An ex-soldier is found with a green military flare pack at his home. He claims he purchased it at a car boot sale. On examination the pack contains 3 live flare cartridges and one fired cartridge (pictured above). Has any offence for possession been committed?
"I recall at the Forensic Science Service we had a policy of classifying them as Section 1 (signalling apparatus). Because the empty flare cartridge can be reloaded with .22 short or .22LR ammunition. i.e. ‘A lethal barrelled weapon’."
Lee N Field
"Dear Anna. How can it be a Section 1 firearm? It’s not a weapon, it is a pyrotechnic apparatus, “Signal Kit Pyrotechnic” gives it away. I know it says pistol but it is not a pistol. So in my opinion signalling flares are not firearms."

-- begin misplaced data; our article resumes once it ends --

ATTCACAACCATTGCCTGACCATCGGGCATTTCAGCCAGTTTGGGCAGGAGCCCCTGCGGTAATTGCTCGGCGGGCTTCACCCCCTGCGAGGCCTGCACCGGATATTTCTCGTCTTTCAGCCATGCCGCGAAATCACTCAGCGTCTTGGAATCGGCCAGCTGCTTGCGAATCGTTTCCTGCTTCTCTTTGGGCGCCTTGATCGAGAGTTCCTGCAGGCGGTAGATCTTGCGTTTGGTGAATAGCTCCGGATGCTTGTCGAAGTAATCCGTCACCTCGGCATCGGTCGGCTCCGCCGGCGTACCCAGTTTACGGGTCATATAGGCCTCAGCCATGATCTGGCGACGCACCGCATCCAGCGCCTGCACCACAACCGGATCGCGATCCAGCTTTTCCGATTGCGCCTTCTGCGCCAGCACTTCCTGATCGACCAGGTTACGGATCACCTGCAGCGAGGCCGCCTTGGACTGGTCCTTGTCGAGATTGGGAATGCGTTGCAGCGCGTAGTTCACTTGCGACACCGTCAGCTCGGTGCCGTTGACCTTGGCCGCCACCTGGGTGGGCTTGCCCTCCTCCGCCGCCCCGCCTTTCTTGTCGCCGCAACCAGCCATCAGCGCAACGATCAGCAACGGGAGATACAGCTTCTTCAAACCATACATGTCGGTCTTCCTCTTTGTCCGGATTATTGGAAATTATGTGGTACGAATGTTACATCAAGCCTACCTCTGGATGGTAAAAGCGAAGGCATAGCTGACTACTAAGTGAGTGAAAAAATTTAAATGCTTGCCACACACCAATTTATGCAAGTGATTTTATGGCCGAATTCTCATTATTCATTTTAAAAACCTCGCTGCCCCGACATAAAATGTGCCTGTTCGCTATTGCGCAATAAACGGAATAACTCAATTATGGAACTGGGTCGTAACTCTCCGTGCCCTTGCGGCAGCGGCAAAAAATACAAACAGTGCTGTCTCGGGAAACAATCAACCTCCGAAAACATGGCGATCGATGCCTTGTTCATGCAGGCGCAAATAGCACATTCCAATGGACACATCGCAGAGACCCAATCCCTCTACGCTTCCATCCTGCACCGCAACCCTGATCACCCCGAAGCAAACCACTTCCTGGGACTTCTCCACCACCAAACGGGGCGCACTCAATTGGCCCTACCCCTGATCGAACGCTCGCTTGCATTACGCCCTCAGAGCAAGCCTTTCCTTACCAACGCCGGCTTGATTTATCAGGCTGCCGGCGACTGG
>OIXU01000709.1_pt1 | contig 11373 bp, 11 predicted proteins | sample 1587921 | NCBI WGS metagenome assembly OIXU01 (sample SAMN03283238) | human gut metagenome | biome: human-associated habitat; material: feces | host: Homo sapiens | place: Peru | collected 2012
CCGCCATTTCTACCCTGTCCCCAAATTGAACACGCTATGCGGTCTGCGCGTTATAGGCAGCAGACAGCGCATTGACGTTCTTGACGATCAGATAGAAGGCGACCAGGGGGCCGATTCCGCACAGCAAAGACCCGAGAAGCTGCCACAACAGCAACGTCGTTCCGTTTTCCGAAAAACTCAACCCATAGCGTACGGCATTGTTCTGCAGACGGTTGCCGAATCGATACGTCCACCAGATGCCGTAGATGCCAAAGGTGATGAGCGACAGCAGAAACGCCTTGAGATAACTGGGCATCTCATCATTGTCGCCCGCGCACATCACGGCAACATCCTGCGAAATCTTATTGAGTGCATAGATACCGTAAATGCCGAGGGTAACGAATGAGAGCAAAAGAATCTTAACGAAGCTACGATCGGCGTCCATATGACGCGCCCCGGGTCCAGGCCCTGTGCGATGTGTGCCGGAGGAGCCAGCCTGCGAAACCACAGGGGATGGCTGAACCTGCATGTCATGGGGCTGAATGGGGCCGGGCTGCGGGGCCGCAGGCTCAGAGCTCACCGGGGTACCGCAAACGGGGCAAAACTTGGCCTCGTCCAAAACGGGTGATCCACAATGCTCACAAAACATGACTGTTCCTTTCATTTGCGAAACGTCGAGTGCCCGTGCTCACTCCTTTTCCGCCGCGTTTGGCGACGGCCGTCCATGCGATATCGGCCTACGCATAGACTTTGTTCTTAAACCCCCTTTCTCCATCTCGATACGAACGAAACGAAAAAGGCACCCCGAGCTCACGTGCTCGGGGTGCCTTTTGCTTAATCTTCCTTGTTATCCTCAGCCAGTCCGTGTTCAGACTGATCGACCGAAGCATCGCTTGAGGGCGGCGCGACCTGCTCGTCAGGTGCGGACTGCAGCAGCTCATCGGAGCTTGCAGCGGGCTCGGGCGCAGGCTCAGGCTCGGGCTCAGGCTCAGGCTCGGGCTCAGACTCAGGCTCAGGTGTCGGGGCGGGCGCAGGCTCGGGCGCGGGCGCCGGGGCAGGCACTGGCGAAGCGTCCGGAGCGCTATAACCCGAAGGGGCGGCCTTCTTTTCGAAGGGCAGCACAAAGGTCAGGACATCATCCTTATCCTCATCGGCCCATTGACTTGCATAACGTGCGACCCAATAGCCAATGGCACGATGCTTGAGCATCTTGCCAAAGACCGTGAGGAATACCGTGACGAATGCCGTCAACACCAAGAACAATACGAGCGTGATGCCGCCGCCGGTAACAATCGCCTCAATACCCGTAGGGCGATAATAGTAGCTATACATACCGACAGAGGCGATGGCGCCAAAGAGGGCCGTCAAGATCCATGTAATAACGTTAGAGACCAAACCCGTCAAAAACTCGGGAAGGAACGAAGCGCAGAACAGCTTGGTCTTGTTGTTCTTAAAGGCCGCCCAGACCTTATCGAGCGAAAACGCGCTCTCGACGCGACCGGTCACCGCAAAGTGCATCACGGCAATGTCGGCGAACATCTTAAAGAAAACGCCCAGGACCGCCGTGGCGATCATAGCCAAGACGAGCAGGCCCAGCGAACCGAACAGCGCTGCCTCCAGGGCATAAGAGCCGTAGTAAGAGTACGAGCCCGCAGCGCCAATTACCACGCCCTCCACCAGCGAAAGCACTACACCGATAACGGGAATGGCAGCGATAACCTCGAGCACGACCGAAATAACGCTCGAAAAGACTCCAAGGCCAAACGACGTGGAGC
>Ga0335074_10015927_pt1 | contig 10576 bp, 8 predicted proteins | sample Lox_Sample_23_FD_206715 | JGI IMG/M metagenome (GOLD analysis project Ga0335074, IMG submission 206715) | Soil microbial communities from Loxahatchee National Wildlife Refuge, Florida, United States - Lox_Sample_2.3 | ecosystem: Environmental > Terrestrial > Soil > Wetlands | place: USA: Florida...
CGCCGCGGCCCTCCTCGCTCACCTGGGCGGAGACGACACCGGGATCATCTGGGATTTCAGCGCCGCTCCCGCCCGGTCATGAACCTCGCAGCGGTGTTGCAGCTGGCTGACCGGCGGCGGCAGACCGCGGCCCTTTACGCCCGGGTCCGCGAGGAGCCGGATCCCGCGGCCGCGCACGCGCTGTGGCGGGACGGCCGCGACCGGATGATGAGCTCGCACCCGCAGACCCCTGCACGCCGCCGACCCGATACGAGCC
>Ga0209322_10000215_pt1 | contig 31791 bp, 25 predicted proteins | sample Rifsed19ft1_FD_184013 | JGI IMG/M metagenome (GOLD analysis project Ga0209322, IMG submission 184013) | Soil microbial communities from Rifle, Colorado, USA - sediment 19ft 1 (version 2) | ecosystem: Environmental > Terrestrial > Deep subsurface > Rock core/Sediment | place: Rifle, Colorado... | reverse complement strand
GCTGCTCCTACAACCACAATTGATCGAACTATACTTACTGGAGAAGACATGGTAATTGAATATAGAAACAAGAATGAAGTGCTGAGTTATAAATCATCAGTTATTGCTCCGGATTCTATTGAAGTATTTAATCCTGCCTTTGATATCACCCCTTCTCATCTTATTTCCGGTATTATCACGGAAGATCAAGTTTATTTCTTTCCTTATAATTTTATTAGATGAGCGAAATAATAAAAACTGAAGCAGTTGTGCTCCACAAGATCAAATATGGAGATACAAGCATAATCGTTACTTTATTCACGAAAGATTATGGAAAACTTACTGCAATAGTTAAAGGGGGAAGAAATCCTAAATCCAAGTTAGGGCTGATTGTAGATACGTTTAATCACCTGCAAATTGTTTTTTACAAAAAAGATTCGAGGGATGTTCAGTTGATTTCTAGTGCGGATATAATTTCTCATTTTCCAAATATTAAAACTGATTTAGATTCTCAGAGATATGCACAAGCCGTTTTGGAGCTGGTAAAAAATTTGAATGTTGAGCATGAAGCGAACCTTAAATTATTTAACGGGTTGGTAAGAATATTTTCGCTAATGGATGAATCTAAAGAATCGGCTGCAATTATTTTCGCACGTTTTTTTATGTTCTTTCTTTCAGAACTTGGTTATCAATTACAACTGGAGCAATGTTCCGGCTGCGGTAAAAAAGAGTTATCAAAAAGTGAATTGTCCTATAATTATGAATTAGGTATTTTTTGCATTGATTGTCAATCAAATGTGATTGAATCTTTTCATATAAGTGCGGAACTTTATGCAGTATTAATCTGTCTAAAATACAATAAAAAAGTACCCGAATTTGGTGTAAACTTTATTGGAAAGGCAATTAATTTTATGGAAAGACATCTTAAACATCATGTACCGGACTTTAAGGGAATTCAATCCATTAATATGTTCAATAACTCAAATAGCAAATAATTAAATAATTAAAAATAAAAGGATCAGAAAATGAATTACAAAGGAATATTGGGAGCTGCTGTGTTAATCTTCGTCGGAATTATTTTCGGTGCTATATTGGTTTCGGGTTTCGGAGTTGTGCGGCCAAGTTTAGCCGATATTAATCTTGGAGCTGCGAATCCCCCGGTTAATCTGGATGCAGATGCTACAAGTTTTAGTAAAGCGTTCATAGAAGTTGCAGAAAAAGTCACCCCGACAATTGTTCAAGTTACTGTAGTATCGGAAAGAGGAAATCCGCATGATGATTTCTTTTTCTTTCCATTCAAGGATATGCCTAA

Being pyrotechnic apparatus doesn’t rule out being a firearm, as an ordinary flare pistol would be. But not being a barrelled weapon should. The Home Office Guidance to the police isn’t law, but an acknowledgement of law, and while it lists a “pen-type launcher” as requiring authorisation (incorrectly, I think), it says that a “flares of a type that use a male spigot-type projector” aren’t. I haven’t seen one of these flares, but I assume it is no more than attached by a screw or clip at its rear end.
Unless it extends much further into the body of the launcher, I doubt very much if a conviction was ever sustained on the policy of considering the cartridge a lethal barrelled weapon. Assuming the aluminium cartridge to enclose no more than the case of a .22, we might as well call any empty cartridge case a muzzle-loading firearm.
There remains the possibility that the items were stolen from his former employer. But that seems about as grave and about as unprovable as my grandfather’s First World War hoof-rasp.
Helston Forensics Response
Thank you to those who took part in this discussion, we have added a final pdf download with some points you may wish to consider.